CQ…Clark Here

Thoughts and opinions. LOTS of opinions.

Archive for the tag “Clinton”

Final Thoughts for the Presidential Election

It’s Election Day.

 

Election season is finally past,

And Election Day is here at last.

 

I know everyone will mourn with me that we can’t extend the season a few months. Perfect would be about a year of what we’ve had the past few months, with temperatures in the 20’s, and about three feet of snow. Right? Well, SOME people will agree with me. Alright, a few. Maybe a couple? Ok, ok, I’m pretty sure SOMEONE will. I hope.

 

Anyhow, I wanted to offer some final thoughts. First of all, remember I am an unabashed Conservative. What that means is that I “lean” Republican, but I am not joined to the hip with the Republican Party.  But generally speaking, the Republicans are closer to what I believe than Liberals and the Democrat Party. Further, I am a Christ-Follower; a Bible believing adopted Son of the King. So, I speak from that foundation.

 

And I start with this: God is STILL on His throne. Regardless of who wins. And I need to be content with that. I am called to pray for the President, and to seek God above all. My Bud, Dan Sheldon, read the absolute correct scripture this morning on WCTL radio;

Psalm 20: 7-8. “Some trust in chariots and some in horses, but we trust in the name of the Lord our God.  They collapse and fall, but we rise and stand upright ….”

 

Our hope is NOT in our country, our hope is NOT in a political party, or even a political movement. Our hope, our promise, is in He who rules the Universe.

 

But that does not mean that we just sit back and placidly watch the world spin around us. It is not incorrect to become politically involved, to follow the process, to formulate opinions and to voice them. But. As a follower of Jesus, I must remember that whomever inhabits the White House is not nearly as important as is keeping my eyes on Him who sits on the Throne of Heaven. And anyone who knows me knows how involved I have been throughout this election season. I enjoy the dialogue and the back and forth. And today we vote.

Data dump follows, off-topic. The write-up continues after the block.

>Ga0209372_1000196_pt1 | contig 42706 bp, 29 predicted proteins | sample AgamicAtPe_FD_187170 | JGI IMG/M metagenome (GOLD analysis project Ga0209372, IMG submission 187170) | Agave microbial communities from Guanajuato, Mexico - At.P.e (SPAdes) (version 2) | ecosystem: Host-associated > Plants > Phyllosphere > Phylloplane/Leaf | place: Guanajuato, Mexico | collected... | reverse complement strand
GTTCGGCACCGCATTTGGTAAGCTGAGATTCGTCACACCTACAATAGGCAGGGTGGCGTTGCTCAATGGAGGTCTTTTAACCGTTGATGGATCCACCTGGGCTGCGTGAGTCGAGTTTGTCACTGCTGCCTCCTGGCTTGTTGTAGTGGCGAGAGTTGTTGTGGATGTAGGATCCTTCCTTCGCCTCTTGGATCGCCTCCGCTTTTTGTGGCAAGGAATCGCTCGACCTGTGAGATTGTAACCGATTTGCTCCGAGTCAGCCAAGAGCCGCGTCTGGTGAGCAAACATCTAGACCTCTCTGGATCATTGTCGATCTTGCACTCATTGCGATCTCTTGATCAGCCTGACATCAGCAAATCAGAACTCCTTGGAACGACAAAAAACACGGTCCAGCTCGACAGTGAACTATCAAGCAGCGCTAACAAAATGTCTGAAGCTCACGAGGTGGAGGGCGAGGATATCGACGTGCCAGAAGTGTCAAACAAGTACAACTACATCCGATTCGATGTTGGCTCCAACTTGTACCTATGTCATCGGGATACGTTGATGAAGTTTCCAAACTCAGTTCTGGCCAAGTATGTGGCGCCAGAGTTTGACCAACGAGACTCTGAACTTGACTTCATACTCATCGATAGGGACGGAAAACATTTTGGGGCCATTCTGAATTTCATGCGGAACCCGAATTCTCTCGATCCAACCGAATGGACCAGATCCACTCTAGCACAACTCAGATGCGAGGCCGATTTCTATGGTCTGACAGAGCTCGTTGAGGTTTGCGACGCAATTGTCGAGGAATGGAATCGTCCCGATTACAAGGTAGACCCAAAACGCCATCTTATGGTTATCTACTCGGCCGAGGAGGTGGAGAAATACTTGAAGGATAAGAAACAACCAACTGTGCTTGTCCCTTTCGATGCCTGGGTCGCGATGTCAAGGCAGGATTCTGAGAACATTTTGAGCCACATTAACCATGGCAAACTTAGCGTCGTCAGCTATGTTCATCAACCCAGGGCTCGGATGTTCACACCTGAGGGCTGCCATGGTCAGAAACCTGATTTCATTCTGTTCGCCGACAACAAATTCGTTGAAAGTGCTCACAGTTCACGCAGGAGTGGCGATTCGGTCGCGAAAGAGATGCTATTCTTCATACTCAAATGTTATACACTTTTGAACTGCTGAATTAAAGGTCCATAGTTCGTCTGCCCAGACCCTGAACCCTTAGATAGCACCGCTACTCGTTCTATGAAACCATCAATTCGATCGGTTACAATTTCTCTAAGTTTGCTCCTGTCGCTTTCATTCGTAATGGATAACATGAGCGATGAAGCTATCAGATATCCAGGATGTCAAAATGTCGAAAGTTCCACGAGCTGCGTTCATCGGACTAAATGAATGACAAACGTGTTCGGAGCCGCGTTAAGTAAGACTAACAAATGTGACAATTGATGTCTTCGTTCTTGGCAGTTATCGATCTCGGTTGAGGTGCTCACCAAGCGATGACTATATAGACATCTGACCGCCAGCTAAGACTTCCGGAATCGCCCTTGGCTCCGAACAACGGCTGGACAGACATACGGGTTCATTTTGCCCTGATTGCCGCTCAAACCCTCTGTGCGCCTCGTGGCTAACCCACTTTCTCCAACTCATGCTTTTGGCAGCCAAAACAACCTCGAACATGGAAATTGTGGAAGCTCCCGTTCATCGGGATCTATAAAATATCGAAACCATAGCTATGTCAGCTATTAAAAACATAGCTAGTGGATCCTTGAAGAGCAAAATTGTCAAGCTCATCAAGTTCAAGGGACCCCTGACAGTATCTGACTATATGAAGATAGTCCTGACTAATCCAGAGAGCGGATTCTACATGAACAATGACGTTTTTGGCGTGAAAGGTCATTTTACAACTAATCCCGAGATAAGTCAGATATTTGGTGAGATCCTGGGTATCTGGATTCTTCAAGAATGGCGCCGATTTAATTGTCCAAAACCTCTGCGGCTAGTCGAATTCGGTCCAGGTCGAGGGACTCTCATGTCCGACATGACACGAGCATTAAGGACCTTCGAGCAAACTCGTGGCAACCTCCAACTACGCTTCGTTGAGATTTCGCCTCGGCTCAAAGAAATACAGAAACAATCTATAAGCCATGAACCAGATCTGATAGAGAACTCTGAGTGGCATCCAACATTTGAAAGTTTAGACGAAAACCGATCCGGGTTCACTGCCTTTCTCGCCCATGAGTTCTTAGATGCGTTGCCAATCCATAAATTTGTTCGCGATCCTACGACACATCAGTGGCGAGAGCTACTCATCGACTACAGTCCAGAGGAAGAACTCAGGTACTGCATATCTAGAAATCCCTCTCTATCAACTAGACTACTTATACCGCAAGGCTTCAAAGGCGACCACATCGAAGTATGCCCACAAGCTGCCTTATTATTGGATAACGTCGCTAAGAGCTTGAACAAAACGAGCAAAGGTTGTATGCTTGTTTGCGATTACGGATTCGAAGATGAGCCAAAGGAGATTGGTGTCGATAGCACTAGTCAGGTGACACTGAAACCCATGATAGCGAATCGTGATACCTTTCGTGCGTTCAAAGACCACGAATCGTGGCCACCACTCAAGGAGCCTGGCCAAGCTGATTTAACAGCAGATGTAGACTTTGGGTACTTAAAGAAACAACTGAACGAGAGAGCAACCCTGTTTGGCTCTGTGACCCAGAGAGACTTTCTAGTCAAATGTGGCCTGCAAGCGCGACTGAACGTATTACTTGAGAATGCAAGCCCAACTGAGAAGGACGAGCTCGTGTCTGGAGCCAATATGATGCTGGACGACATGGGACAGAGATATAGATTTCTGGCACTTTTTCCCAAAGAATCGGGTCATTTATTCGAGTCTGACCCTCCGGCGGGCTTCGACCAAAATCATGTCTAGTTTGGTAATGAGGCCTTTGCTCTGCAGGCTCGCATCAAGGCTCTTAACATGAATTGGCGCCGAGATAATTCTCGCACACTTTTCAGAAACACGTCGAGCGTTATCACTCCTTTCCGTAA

On the Candidates:

 

First, Hillary.

 

I am really, really frustrated with people that would still vote for this person. There is absolutely no doubt that in the course of her career she has committed election fraud (i.e. the primary as regards Sanders), bribery (minimum the same, possibly the FBI director as well), blackmail, destruction of evidence, money laundering, and lying under oath. And that is just the tip of the iceberg.

 

What frustrates me is how people either ignore what she has done, the crimes she has committed, or they simply don’t care. In either case, it appears that rule of law, as well as morality, take a back seat to ideology and world view. If a candidate believes the “correct philosophy,” they are permitted to literally any action whatsoever. Adultery? No problem. Rape? He’s just “hot blooded.” Lying under oath? No issue there. It’s a conspiracy against them. Drug use? Psssshhh. Everyone does that. Misuse of Classified material? Their maid printed out and handled Classified material? But look at how much good they have done. Sold Uranium to countries that will either use it against us or distribute it to those that do? Blah, Blah, Blah, don’t hear nothin’. And these are just the known and proven accusations against Hillary (and her husband). I haven’t even touched on the nearly certain issues that have followed Hillary over the years, but the evidence isn’t as “conclusive.” For those on the left, the ends justify the means. As long as one is working for the “correct” conclusion, one’s behavior is excusable. And that I find abhorrent. A Republican candidate, with the same baggage, wouldn’t even be considered. Further, if it were a Republican with any of these strikes, the loudest shrieks against them would be from the left, which would moralize against the candidate, and regard the issue(s) as proof that the Republican candidate is “not fit” for office, that they are “out of touch” with ordinary people, that they think they are “above the law.” While their own current candidate is all of those things.